I never recall seeing these things come up on a Saturday or Sunday that's for sure. If I was running this site - I'd put some pretty massive up-front disclaimers on these. Like in the first line - "while no Verizon announcements to-date pertaining to Apple have proved true - as in ever,..."
post #46 of 74
Quote:
Originally Posted by Paul94544 View Post

Advantages of CDMA include:

Increased cellular communications security.
Simultaneous conversations.
Increased efficiency, meaning that the carrier can serve more subscribers.
Smaller phones.
Low power requirements and little cell-to-cell coordination needed by operators.
Extended reach - beneficial to rural users situated far from cells.
Disadvantages of CDMA include:
Due to its proprietary nature, all of CDMA's flaws are not known to the engineering community.
CDMA is relatively new, and the network is not as mature as GSM.
CDMA cannot offer international roaming, a large GSM advantage.


The Euro-Asian Alternative: GSM

Analysts consider Qualcomm's major competitive disadvantage to be its lack of access to the European market now controlled by Global System for Mobile communications (GSM). The wireless world is now divided into GSM (much of Western Europe) and CDMA (North America and parts of Asia).

Bad timing may have prevented the evolution of one, single global wireless standard. Just two years before CDMA's 1995 introduction in Hong Kong, European carriers and manufacturers chose to support the first available digital technology - Time Division Multiple Access (TDMA). GSM uses TDMA as its core technology. Therefore, since the majority of wireless users are in Europe and Asia, GSM has taken the worldwide lead as the technology of choice.

Mobile Handset manufacturers ultimately split into two camps, as Motorola, Lucent, and Nextel chose CDMA, and Nokia and Ericsson eventually pushed these companies out and became the dominant GSM players.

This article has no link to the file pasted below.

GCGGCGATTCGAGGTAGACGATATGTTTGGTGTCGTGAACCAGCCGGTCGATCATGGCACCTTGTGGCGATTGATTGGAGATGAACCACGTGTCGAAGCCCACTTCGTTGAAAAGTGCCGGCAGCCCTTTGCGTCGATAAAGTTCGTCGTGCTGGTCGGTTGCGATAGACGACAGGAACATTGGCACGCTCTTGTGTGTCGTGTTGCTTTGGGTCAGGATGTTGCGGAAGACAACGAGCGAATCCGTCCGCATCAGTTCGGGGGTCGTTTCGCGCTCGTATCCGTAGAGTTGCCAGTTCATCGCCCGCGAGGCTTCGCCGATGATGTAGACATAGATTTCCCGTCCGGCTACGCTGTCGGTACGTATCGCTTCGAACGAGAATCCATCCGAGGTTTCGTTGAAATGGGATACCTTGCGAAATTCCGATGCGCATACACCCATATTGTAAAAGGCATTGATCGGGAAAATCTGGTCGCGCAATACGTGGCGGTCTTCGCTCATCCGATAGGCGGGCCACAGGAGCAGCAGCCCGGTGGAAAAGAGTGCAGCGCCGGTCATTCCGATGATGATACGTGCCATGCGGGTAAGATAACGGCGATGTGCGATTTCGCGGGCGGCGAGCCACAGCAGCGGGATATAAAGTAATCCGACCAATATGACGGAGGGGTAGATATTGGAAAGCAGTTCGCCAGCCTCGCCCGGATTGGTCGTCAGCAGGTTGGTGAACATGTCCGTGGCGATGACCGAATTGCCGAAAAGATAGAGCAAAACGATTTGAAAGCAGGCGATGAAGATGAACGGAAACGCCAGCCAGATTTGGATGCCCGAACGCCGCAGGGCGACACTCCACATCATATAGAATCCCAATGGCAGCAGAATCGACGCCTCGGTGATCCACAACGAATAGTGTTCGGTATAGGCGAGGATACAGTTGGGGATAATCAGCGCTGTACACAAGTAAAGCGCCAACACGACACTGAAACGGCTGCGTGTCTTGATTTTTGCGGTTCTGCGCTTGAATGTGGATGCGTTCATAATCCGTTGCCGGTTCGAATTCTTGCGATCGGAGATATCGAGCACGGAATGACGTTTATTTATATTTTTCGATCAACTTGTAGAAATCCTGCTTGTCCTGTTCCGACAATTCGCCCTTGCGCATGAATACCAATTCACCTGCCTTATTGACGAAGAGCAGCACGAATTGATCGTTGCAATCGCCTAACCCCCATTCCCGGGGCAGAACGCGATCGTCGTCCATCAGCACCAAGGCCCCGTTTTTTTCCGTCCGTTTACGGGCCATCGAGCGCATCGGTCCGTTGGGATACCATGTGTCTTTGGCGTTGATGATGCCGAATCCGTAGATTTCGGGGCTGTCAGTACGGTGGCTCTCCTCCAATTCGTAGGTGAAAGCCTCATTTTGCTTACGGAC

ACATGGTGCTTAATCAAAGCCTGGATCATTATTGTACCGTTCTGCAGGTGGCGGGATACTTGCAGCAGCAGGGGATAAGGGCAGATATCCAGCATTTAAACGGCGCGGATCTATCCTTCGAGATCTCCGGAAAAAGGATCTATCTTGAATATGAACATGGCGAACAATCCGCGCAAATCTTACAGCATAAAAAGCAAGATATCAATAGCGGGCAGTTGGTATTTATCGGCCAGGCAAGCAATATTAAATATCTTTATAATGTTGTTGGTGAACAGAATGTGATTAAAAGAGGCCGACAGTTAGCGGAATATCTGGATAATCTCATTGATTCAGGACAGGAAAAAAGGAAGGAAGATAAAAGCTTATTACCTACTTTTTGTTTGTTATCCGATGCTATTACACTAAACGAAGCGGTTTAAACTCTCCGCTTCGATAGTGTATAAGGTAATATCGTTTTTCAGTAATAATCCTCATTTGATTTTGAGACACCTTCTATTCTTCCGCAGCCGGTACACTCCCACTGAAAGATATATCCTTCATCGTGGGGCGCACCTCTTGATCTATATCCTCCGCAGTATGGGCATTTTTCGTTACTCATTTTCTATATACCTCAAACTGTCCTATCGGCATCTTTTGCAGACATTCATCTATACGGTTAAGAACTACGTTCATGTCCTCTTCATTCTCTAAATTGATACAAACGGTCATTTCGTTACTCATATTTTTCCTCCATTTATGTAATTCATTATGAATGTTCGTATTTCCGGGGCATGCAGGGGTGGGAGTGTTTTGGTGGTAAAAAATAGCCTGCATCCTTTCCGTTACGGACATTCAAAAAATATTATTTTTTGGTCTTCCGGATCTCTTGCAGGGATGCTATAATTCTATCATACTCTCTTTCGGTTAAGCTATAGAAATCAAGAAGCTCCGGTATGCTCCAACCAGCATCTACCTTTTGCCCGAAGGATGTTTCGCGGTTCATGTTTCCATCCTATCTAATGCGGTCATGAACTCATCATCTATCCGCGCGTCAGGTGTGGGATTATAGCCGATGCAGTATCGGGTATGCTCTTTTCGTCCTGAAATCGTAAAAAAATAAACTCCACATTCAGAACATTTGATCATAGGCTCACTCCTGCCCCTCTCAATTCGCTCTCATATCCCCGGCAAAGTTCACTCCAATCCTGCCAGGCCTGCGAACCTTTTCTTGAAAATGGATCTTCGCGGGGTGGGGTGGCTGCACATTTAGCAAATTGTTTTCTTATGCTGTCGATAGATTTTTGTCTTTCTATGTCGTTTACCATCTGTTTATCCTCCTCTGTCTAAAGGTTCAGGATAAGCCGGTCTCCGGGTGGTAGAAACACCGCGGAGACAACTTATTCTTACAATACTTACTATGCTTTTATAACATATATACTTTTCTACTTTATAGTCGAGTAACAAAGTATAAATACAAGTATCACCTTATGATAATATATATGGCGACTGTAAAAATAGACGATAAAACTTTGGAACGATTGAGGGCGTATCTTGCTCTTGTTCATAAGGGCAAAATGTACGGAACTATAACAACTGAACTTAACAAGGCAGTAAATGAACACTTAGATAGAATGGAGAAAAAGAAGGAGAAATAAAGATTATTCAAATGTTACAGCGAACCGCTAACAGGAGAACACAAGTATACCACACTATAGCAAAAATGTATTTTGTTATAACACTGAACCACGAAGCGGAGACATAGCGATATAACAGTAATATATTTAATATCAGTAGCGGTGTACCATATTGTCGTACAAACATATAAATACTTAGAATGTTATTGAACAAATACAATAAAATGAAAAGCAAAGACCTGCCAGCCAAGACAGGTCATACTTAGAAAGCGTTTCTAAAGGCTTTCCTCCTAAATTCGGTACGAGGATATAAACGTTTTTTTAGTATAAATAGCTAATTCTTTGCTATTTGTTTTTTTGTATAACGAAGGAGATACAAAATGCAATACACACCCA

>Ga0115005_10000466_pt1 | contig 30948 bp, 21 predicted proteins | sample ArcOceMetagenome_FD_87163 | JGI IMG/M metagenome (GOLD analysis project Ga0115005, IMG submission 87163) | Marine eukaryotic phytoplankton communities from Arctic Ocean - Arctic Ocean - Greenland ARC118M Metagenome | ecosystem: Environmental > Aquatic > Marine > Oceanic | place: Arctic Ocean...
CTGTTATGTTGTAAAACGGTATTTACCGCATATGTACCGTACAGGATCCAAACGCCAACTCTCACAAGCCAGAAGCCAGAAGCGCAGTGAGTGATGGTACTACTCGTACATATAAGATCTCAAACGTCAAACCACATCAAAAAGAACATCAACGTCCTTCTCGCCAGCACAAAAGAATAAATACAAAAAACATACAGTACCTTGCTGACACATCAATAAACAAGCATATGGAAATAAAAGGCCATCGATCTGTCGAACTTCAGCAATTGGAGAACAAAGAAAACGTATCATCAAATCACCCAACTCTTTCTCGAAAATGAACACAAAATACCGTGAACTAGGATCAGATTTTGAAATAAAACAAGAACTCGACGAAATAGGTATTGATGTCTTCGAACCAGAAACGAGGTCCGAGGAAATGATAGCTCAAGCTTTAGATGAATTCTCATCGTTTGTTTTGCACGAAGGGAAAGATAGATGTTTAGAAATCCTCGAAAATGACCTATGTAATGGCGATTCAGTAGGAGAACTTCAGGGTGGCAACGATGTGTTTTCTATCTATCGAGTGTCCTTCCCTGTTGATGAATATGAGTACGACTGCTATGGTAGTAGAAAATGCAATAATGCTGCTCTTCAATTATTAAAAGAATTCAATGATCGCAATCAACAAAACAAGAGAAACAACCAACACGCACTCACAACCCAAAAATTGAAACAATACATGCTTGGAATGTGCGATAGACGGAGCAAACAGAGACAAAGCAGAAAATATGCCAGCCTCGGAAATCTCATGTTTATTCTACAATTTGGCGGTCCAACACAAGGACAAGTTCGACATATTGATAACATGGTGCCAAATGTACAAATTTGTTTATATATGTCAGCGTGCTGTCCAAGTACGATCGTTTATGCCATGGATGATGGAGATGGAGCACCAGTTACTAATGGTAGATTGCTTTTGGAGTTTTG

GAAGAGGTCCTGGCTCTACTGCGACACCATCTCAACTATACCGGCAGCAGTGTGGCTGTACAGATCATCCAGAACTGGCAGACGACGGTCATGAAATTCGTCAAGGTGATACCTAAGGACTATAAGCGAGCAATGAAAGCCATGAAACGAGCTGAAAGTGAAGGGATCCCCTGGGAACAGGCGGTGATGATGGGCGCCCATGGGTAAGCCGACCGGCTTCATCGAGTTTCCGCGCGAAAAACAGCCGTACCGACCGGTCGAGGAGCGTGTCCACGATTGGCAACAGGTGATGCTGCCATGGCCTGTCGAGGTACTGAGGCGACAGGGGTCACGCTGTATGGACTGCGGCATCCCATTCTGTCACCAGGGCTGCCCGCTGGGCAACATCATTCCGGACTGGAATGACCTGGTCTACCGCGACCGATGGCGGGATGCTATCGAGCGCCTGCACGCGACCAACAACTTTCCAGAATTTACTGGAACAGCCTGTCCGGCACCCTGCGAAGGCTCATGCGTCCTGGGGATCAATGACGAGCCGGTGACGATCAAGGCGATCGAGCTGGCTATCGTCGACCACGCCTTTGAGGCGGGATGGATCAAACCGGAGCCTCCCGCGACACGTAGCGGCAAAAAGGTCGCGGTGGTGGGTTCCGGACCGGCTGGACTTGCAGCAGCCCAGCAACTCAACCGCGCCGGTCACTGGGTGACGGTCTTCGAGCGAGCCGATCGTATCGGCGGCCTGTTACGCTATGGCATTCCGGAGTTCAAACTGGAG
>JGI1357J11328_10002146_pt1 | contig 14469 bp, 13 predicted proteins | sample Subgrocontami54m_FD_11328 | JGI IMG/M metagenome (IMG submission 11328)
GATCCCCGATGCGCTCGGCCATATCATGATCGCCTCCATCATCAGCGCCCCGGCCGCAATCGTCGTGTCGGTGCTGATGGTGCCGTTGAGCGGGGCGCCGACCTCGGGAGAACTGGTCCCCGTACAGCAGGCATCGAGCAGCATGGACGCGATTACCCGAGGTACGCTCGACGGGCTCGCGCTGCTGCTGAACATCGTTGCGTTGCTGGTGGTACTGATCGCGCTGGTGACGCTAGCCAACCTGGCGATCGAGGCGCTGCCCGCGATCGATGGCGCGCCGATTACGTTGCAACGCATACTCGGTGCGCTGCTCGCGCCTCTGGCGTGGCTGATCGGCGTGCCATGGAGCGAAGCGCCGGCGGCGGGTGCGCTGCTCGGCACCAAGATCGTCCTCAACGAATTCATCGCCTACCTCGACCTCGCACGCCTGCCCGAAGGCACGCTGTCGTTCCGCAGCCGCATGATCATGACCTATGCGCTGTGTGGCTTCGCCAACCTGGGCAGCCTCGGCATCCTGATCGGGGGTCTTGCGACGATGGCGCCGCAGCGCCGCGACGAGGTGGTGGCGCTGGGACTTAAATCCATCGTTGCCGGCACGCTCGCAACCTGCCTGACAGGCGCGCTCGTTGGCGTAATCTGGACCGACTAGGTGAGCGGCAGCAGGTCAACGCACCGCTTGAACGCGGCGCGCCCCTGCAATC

Advantages of GSM:
GSM is already used worldwide with over 450 million subscribers.
International roaming permits subscribers to use one phone throughout Western Europe. CDMA will work in Asia, but not France, Germany, the U.K. and other popular European destinations.
GSM is mature, having started in the mid-80s. This maturity means a more stable network with robust features. CDMA is still building its network.
GSM's maturity means engineers cut their teeth on the technology, creating an unconscious preference.
The availability of Subscriber Identity Modules, which are smart cards that provide secure data encryption give GSM m-commerce advantages.
In brief, GSM is a "more elegant way to upgrade to 3G," says Strategis Group senior wireless analyst Adam Guy.

Disadvantages of GSM:
Lack of access to burgeoning American market.


Today, the battle between CDMA and GSM is muddled. Where at one point Europe clearly favored GSM and North America, CDMA, the distinct advantage of one over the other has blurred as major carriers like AT&T Wireless begin to support GSM, and recent trials even showed compatibility between the two technologies.

GSM still holds the upper hand however. There's the numerical advantage for one thing: 456 million GSM users versus CDMA's 82 million.

This is what I have been saying for years....We in the U.S. thinks everything has to be made just by our standards...Apple did the smartest thing by going the world route because its always been a mistake to think that we could have CDMA only market and everyone else would follow...why? the world is much bigger than just the U.S. Before I traveled overseas I remember asking Verizon many times at the time in 2004 they were like we can give you a loaner.......I was like a what? "no way..." If I have my own device I would like to keep it .....so when i got here in Asia I just purchased another phone and threw this one in the drawer where it still sits today...because its nothing more than a brick...This is sad because one day they will come to a world standard as they should have long ago....Im so glad this is happening because they were looking at me back then like why would I want a GSM device when the U.S. is CDMA dominate ........I wish I could talk to the same guys today.... I would love to bring it back up and see what they would say now....Most of the people who complain about CDMA dont travel outside the states very often....or they just dont understand...
post #47 of 74
Quote:
Originally Posted by jeffharris View Post

____________________________________
I'm going to start a brand new rumor:

Apple is making a special version of the iPad with parallel and serial ports just for Windows users.